Another approach to fabricate soft X-ray transparent samples is to use focused gallium ion beam (Ga FIB) milling in combination with mechanical grinding to remove substrate material until the samples are transparent in the soft X-ray regime [13,14,15,16,17,18]. While this technique marks an important milestone for X-ray transmission experiments, it is at the same time severely limited by the relatively low milling speed of the Ga FIBs used. The pre-processing for the Ga FIB milling typically involves mechanical planar grinding of the whole sample to a thickness of below 100 µm, followed by a local thickness reduction to several micrometers with a dimple grinder. At the center of this emerging dimple, the remaining material is then removed with a Ga FIB until a local window with a thickness of below 1 µm is fabricated.
Here, we show that by the use of a xenon (Xe) Plasma FIB (PFIB), for which more than 10 times faster milling speeds are possible [19], we can simplify and extend the Ga FIB window milling technique described above. As a result of these faster milling speeds, the samples may have a thickness prior to the FIB step from around 50 µm to more than 100 µm, depending on the actual milling properties of the material. Therefore, the dimple-grinding step can always be omitted and we can instead work with a plane substrate, and for sufficiently thin substrates even the initial grinding step would not be necessary anymore. Moreover, we present an approach to indirectly determine the soft X-ray transparency of the milled windows during the PFIB fabrication process by making use of the scanning electron microscope (SEM) column the PFIB two-beam system is equipped with. We illustrate the feasibility of our method by scanning transmission X-ray microscopy (STXM) measurements.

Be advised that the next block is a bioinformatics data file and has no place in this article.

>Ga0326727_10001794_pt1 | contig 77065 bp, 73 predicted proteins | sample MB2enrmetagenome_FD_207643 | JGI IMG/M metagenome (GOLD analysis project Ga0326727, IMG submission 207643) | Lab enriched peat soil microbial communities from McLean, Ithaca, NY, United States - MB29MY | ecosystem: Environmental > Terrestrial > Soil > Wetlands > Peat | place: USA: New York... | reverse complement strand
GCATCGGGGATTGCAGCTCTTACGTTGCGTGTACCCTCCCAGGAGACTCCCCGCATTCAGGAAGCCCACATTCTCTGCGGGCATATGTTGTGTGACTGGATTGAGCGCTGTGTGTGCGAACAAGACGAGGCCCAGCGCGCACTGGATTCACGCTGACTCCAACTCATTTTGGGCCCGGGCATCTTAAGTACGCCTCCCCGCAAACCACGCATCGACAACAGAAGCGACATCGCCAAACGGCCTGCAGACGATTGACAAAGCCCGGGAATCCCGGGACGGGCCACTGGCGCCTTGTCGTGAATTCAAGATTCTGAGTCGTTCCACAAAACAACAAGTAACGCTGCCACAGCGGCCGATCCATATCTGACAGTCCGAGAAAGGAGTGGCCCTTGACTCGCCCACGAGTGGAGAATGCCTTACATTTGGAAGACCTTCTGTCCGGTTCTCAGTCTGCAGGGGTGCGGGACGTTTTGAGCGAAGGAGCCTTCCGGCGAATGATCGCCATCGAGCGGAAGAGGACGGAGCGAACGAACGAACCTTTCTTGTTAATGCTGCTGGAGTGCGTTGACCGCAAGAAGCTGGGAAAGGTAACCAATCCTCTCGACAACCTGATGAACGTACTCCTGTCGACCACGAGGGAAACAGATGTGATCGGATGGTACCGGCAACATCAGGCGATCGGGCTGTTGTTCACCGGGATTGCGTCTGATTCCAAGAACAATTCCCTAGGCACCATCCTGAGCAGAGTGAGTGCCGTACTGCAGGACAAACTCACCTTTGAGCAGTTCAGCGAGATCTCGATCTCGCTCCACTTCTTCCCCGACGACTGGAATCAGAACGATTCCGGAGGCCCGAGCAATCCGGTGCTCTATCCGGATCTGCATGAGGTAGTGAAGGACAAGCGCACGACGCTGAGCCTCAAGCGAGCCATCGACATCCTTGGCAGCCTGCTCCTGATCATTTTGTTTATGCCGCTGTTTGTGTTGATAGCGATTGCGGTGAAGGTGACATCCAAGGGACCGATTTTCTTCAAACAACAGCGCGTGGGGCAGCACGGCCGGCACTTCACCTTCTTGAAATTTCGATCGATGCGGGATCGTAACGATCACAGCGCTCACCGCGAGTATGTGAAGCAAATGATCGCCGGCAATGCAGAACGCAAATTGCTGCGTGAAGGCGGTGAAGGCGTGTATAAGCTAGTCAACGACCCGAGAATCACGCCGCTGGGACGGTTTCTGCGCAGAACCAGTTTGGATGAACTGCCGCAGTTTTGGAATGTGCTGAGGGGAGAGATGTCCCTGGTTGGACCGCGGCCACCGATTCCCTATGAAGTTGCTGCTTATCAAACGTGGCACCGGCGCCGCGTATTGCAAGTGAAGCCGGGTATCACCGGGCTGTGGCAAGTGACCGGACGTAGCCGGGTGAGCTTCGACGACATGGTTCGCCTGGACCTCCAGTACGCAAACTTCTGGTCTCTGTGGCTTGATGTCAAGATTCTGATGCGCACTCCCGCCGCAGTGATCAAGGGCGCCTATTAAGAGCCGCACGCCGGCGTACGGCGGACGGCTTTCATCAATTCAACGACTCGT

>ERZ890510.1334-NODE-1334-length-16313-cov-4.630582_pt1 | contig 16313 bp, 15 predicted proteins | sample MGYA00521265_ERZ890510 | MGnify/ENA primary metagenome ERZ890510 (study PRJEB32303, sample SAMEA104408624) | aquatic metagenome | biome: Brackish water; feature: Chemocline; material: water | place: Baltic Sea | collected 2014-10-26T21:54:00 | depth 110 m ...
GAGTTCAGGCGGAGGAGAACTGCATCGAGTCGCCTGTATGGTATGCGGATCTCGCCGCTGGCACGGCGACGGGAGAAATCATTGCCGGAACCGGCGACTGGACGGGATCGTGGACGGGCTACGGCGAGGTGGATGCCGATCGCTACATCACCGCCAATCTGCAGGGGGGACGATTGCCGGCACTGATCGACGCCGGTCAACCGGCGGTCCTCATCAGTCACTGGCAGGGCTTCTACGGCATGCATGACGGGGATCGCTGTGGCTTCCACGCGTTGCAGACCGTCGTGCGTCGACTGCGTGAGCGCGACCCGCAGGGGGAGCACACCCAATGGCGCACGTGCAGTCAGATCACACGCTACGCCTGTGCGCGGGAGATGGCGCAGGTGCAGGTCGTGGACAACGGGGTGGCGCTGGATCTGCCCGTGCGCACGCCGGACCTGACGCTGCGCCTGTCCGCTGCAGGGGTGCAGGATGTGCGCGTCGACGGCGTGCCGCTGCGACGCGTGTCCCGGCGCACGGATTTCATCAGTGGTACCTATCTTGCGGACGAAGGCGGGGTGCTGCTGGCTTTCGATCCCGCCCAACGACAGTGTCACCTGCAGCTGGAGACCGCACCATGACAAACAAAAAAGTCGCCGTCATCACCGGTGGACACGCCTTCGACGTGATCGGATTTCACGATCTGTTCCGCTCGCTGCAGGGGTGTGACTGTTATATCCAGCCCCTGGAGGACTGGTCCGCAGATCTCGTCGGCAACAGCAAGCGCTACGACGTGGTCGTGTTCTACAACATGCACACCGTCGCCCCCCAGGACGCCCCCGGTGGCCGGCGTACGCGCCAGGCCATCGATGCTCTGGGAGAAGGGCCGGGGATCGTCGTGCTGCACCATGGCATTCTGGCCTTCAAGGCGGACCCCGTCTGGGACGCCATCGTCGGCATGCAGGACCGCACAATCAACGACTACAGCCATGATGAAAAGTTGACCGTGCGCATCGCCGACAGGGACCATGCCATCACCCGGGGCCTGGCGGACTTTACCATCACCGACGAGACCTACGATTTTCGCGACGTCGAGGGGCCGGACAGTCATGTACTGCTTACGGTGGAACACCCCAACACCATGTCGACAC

2. Materials and Methods

The standard sample system considered here comprises a thin film grown on a bulk substrate. Nevertheless, it is possible to process bulk samples as well, with the moderate disadvantage that the sample will be directly affected by the Xe+ ions. For processing with the Xe PFIB, we found that the substrate should typically have a thickness between 50 µm and 120 µm. Thinner samples are fragile and need additional support for processing, while for thicker ones milling problems such as redeposition become an issue. The actual thickness can be chosen depending on the milling speed of the specific material. Double-polished commercial substrates are often available for the thickness range given, which means that no additional processing is necessary before the PFIB milling. Otherwise the substrate material has to be removed mechanically prior to the PFIB step. For this purpose, we glue the sample onto a glass support using a thermoplastic polymer (Crystalbond™ 509, flow point 120 °C) with the film facing towards the glass, as shown in Figure 1a. The sample is then lapped in an Al2O3 abrasive (12 µm) until the desired thickness is reached (see Figure 1b). After the lapping, the sample is polished using a suspension containing 6 µm diamonds to reduce the surface roughness. The sample is immersed in acetone to finally remove it from the glass support. In case of non-conducting substrates, a thin (~10 nm) film of a conducting material is deposited prior to the PFIB milling in order to reduce the charging (see Figure 1c).